1. "exhaustion is itself exhausting"
It’s Okay To Be Exhausted – Dan Rather – (Steady, newsletter)
So. Much. Exhaustion. As Rather points out there is so much to be tired of — from pandemics to politics to a climate crisis to anger and more — sometimes its surprising we’re not more tired than we seem to be.
Ultimately this essay is about permission to be exhausted, and permission to take care of yourself.
The world needs sustained effort and exertion. But effort and exertion requires energy. And energy requires us to acknowledge, attend to, and forgive our exhaustion.
Do this: Take care of yourself.
2. "Books are therapy"
The Profile Dossier: Matt Haig, the Author Who Believes Books Can Save Your Life – Polina Pompliano – (Newsletter)
Reading books has fallen out of favor, it seems, at least in some circles. Social media, short attention span content, multimedia content and more all seem to conspire to unseat book reading from its position as the way to share information and learn.
Books absolutely can be therapy. I daresay they acted as such, without my realizing it, in my formative years.
Do this: read a good book.
3. "Say no to dumb stuff."
Your Biggest Problem Is You Think You Have Time – Tim Denning – (Medium)
A friend I worked with when I first started at Microsoft passed away this week. It was unexpected. He was only 60 — younger than I am.
We often realize too late just how short life can be, and how it quickly and suddenly it can be taken away. Once that realization dawns on us, the pure value of time, often over everything else we’ve been conditioned to value, becomes apparent.
Do this: remember how short life can be, and act accordingly.
4. "A magnificent bribe"
The Magnificent Bribe – Zachary Loeb – (Real Life – Website)
This is a fascinating overview of the work of Lewis Mumford.
Nearly 50 years ago, long before smartphones and social media, the social critic Lewis Mumford put a name to the way that complex technological systems offer a share in their benefits in exchange for compliance.
In current terms the features and value given to us by the various technologies we adopt and allow into our lives are a bribe, of sorts, to get us to accept the assorted "Terms of Service". For example we might willingly turn over our privacy for the convenience of a smartphone. It’s not an indictment of the smartphone — which can truly add value to our lives in numerous ways — but rather that we overlook the hidden price we often pay.
Do this: consider deeply what you, and society, might be paying when accepting the bribe of new devices, features, or opportunities. It’s nothing really new, and as I said, it’s not really an indictment of those devices, features, or opportunities — it’s just something to remember and consider.
5. "You can never be too skinny, and you can never have too many guns . . ."
Of Course Kyle Rittenhouse Was Acquitted – Adam Serwer – (The Atlantic)
I found this a particularly educational explanation of why Rittenhouse was, rightfully, acquitted. My interpretation: ultimately what is legal is not always moral. Laws are rarely created without an agenda. Sometimes the agenda is subtle, sometimes it’s not, and sometimes we don’t realize that impact until it’s tested by cases such as this. For everyone claiming this as a travesty (which I can’t argue), there are others claiming victory. It seems likely that the prevailing agenda is unlikely to change any time soon.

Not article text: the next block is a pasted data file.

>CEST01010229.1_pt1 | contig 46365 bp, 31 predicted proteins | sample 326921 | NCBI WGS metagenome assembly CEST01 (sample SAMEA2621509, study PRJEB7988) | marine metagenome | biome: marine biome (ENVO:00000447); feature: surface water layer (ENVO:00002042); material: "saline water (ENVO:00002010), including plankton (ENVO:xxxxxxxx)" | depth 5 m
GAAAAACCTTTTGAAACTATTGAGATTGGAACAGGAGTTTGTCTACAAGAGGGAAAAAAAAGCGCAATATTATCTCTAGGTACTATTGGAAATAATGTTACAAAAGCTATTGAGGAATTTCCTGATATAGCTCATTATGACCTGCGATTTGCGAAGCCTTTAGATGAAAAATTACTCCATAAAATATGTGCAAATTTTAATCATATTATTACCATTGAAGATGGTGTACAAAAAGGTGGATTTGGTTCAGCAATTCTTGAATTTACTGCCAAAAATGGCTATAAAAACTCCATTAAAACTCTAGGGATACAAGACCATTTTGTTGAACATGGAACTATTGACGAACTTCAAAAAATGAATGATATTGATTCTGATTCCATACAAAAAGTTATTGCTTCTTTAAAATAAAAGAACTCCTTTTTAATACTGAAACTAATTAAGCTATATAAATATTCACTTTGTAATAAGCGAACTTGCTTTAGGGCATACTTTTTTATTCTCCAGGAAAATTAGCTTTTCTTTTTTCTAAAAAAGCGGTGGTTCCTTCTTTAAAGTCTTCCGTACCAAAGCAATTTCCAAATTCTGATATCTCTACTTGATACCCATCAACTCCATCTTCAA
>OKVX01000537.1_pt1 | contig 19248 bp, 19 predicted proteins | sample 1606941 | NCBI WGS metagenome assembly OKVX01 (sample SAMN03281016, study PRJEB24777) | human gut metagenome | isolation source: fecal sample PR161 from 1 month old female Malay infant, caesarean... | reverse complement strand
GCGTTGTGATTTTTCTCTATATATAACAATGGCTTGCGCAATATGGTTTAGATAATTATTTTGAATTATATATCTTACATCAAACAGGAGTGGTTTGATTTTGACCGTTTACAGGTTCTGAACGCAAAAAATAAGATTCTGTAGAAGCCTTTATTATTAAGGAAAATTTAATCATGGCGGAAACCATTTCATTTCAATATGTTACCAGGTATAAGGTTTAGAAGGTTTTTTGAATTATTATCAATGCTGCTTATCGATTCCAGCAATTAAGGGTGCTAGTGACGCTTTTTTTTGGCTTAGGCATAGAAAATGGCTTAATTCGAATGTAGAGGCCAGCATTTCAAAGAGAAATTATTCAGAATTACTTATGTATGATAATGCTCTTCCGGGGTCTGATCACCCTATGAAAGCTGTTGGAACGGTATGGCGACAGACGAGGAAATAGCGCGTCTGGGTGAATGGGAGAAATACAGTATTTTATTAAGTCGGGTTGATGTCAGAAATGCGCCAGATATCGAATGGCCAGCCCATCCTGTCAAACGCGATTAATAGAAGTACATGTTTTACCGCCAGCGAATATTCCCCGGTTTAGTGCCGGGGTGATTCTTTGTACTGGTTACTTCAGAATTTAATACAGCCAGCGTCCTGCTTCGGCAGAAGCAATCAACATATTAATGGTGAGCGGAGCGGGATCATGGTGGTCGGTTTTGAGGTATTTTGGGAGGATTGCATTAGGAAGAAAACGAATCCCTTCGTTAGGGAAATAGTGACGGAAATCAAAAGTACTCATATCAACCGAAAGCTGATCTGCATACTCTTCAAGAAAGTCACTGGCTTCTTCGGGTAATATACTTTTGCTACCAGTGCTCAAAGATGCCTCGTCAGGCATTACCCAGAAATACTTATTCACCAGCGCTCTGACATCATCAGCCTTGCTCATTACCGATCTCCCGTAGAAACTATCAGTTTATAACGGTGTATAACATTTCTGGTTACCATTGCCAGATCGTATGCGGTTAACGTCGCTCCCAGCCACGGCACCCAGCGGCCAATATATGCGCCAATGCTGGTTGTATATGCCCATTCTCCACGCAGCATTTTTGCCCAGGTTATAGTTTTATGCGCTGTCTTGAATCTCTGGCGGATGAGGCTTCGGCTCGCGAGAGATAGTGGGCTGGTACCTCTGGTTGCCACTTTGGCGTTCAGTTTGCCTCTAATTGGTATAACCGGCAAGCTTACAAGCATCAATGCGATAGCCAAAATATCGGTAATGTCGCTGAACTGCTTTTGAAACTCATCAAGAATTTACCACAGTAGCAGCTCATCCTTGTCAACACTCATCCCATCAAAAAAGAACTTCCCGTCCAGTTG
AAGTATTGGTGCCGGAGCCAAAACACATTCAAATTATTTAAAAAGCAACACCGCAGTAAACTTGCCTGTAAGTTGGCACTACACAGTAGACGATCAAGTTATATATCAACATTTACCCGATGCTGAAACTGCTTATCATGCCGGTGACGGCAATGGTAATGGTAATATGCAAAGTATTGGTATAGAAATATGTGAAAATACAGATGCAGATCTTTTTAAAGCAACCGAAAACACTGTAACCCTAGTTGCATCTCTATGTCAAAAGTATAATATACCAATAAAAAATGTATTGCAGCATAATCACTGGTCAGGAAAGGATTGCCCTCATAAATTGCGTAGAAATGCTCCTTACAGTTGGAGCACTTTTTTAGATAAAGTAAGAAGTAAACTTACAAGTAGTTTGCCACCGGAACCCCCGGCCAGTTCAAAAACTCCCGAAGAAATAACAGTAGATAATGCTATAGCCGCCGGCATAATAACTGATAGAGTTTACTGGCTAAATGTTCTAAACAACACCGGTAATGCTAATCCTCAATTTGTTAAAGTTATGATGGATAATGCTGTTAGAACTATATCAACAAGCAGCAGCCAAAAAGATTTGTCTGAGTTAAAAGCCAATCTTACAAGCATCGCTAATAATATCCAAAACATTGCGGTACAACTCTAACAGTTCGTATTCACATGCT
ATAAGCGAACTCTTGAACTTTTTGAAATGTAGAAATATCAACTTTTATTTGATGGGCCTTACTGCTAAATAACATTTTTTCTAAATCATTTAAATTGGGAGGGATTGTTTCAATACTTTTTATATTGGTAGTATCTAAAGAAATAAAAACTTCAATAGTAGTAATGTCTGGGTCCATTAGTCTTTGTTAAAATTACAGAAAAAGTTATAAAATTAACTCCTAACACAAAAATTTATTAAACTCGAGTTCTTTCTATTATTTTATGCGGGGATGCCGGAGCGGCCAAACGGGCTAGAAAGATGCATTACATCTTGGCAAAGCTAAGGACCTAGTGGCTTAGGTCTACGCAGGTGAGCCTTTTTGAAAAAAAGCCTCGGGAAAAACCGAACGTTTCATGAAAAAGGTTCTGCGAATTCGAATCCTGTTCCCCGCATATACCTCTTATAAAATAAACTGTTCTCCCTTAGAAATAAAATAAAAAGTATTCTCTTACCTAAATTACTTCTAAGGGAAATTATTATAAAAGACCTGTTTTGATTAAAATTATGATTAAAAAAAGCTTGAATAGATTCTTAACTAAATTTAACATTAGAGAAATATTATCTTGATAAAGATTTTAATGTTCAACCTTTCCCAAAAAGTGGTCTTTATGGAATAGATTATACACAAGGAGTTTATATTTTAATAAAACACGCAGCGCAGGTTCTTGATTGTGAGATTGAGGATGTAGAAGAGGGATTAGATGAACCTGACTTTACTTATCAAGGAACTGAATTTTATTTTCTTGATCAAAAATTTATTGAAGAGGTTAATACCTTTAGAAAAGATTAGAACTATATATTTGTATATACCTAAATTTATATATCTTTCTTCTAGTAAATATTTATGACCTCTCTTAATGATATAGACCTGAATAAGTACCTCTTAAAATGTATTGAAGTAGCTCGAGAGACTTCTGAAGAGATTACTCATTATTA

Do this: take the time to understand the agenda behind the law.
6. "Do you bag?"
Why I Don’t Bag My Groceries – Roz Warren – (Medium)
OK, this kinda made me feel guilty . . . or at least conflicted.
I almost always bag my own groceries, when given the chance. Two reasons: First, I’m honestly better at it than most. I did it for four and a half years, a lifetime ago. Couple that with my better-than-average spatial reasoning (or so I’m told) and it just works out. Second, the grocery staff so often seems overworked — especially now during pandemics and staff shortages.
But, apparently, I’m contributing to the decline of customer service? I’m not sure I buy it. But I’ll at least think about it. (Spoiler: I sometimes also bring my cart in from the parking lot. Horrors!)
Do this: whether you bag your own or not, be nice to the clerks. Trust me when I say that they truly appreciate honest kindness and connection.
7. "The placebo effect . . . appears to be limited to a few domains"
The Limits of Belief – Mark Manson – (Blog)
Interesting that the placebo effect is known to work in some domains, yet that doesn’t mean it applies in all. For example one of the more common realms in which it works is pain. And yet:
But when it comes to more complicated conditions such as genetic disorders or a deep depression, the placebo effect appears to disappear almost entirely.
I’ve always been fascinated by the effect, and wonder, sometimes, if it’s at play in a variety of situations, (particularly in the realm of what we might call "woo"). The real complication is simply this: does being a result of a placebo effect invalidate whatever it is creating the desired results?
Do this: This is almost a Heisenberg-ish thing. I’m tempted to say "pay attention to possible placebos", but then that might impact their effectiveness.
What I’m Reading
In progress (also on GoodReads):
- The Daily Stoic: 366 Meditations for Clarity, Effectiveness, and Serenity – Ryan Holiday, Stephen Hanselman
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